June 01, 2010 | | Comments 5
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June 1 nursing strike postponed; National Nurses United prepare for June 10 strike

June 10 could mark the largest registered nurses strike in U.S. history if nurses from California and Minnesota cannot reach an agreement in contract negotiations. Originally scheduled for June 1, nurses in Minneapolis and St. Paul, MN, rejected pension and labor proposals from the hospitals, and believed there was no other option but to strike the day after their contracts ended.

Now, as many as 25,000 nurses are set to strike on June 10 over patient safety in U.S. hospitals. Thirteen thousand nurses in California and 12,000 in Minnesota are set to strike, even though each strike was not coordinated to fall on the same day. All of the nurses are members of the National Nurses United, the nation’s largest professional association and union for nurses. The nurses are also members of the California and Minnesota Nurses Association.

Nurse-to-patient ratios are the cause of the strike, as nurses seek to establish and improve ratios in states like Minnesota, where there is no law citing such ratios should be upheld.

In addition to nurse-to-patient ratios, the nurses are also striking to protect their retirement benefits, which they argue will help with the retention and recruitment of experienced nurses.

What are your thoughts on the National Nurses United strike? Does your state have a law requiring certain nurse-to-patient ratios? Does your facility offer protection for those nurses looking to retire soon?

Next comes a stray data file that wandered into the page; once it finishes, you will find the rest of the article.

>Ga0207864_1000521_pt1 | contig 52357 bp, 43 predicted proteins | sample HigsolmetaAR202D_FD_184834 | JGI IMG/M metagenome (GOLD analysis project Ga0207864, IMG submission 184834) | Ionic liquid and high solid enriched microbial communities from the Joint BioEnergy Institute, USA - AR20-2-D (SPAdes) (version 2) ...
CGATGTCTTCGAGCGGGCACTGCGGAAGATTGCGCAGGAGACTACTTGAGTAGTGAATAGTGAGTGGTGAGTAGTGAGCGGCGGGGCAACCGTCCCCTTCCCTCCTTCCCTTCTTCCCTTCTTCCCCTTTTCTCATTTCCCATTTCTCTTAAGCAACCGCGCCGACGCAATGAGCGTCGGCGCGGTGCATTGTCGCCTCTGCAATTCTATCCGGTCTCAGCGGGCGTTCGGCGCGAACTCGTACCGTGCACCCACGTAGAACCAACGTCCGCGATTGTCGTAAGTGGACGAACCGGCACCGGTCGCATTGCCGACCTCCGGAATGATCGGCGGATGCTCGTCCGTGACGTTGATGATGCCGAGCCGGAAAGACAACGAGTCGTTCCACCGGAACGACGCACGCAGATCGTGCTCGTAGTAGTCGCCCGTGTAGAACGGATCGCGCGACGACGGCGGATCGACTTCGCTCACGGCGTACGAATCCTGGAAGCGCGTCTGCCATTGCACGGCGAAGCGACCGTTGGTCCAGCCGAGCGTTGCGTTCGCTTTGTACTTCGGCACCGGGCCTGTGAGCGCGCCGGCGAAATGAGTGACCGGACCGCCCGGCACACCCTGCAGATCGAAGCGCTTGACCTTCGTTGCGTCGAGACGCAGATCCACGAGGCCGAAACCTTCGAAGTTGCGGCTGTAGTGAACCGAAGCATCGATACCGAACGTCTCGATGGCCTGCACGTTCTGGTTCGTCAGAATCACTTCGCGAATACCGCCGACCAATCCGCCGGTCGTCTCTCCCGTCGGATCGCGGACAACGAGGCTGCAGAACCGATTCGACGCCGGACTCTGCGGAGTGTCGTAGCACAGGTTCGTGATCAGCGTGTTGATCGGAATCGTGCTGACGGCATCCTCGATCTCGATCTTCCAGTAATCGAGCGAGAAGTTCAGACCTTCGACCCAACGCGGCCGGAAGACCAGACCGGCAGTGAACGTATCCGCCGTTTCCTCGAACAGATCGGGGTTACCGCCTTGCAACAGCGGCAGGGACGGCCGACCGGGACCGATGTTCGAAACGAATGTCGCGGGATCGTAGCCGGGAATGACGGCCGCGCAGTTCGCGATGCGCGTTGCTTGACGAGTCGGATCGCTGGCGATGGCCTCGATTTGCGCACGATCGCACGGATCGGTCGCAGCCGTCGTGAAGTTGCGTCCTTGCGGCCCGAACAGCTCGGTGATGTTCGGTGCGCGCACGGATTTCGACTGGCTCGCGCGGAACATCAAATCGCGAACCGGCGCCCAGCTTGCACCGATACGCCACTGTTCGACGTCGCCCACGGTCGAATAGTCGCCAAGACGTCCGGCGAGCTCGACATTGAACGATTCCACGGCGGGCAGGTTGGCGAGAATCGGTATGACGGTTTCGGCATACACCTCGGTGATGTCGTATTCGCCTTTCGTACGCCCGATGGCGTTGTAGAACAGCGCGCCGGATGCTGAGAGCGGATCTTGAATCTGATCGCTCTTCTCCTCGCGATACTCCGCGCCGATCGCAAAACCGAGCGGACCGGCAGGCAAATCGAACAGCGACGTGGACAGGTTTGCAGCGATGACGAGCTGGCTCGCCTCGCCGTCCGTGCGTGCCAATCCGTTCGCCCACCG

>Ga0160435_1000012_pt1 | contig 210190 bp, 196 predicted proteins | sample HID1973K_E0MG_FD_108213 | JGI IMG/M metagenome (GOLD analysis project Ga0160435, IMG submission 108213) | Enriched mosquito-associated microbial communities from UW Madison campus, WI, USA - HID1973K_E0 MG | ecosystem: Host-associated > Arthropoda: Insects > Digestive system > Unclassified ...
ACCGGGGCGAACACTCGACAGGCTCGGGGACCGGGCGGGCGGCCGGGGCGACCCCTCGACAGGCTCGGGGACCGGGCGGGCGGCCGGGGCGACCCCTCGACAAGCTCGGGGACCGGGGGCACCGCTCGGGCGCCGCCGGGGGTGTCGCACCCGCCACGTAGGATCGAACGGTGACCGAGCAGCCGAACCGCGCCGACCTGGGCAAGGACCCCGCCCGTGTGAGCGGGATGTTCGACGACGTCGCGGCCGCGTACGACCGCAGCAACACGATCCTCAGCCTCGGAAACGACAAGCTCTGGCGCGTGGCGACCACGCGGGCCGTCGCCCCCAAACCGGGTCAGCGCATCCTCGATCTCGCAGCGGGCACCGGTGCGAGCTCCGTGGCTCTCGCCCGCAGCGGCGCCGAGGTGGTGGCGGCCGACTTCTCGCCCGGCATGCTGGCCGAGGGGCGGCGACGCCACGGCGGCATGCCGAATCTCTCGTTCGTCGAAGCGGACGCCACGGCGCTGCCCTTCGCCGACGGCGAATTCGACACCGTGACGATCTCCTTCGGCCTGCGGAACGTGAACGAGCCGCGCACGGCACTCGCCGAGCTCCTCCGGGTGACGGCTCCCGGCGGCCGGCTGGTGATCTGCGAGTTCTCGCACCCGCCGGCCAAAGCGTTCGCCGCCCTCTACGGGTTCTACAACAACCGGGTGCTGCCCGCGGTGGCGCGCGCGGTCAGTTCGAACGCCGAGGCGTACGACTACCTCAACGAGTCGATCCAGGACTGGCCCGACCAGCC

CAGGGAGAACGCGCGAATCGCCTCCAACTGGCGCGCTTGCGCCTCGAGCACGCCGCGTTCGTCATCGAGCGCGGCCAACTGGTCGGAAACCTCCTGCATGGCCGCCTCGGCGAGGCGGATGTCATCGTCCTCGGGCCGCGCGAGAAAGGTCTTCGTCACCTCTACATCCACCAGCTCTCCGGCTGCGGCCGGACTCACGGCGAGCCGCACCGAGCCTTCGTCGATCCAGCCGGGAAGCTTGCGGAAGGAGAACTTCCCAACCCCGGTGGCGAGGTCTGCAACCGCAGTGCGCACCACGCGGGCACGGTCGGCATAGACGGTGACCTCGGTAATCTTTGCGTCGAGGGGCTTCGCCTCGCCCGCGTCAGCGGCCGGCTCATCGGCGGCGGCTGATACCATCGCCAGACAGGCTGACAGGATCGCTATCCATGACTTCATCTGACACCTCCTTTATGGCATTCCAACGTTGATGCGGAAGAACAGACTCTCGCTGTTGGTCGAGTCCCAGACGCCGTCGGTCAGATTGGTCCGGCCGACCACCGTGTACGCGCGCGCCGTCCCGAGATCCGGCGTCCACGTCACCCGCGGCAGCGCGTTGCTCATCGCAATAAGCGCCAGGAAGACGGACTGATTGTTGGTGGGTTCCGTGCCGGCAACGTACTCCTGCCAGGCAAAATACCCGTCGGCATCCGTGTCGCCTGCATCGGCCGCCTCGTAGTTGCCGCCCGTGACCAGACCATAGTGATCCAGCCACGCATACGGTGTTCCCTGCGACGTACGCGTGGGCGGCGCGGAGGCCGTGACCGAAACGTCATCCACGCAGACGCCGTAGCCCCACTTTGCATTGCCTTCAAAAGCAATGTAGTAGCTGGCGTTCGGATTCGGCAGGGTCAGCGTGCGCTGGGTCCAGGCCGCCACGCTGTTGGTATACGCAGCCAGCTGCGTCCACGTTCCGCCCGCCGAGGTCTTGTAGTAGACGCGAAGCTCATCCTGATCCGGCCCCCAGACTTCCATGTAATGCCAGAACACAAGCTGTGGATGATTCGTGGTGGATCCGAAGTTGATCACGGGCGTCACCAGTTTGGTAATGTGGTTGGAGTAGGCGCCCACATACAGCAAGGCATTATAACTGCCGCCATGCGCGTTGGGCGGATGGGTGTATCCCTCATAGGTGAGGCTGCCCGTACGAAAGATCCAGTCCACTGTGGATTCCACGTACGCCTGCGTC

Source: Minnesota’s Online News Source and PR Newswire

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Filed Under: Career developmentHot topicsImage of nursingRetention


Sarah Kearns About the Author: Sarah is an Editorial Assistant in the patient safety group at HCPro, Inc. She contributes to two monthly newsletters; Briefings on the Joint Commission and Briefings on Patient Safety, and manages four e-zines; Accreditation Connection, AHAP Staff Challenge, Nurse Manager Weekly, and Healthcare Training Weekly. She also helps research new products for the patient safety and nursing market. She graduated from the University of Connecticut in 2008 where she earned her bachelor's degree in English.

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  1. How can anyone believe that this strike was not coordinated to be on the same day? The two organizations and the collective bargaining arm of both organizations have been tightly working together since the 1970’s when Minnesota went on strike. Having the strike on the same day will make it harder for hospitals to get replacement workers and to make contingency plans for patient safety.

  2. If hospitals continue to refuse to absorb data collected from numerous sources, including federal regulators, medical and nursing research all of which note the frequency of near and fatal in-patient deaths and injuries then as the last safety net for patients, nurses MUST call them to awareness. A planned strike in which hospitals are given advance notice so they may plan for continued patient care may be a solution. Let the nursing administrators, including the Chief Nursing Officers, directors and managers get out on the floors to provide direct patient care when they are short staffed and they will quickly see how understaffing not only impacts the patients but the nurses as well. For all the changes that have impacted bedside nurses during the past 3 decades none have improved the nurse to patient ratios except where mandated by law. Nurses have been given exceedingly larger and more complex tasks, including un-Godly documentation to prevent litigation when unsatisfied patients decide to sue. Why are patients unsatisfied or injured???? Because the nurses assigned to them have many other patients to care for so the time alloted to each may be 10 minutes per hour or less. This is insanity! Bedside nurses must stand united to protect our professional careers which includes providing the very best patient care we can. If the hospital requires a strike to listen to reason…this is their choice.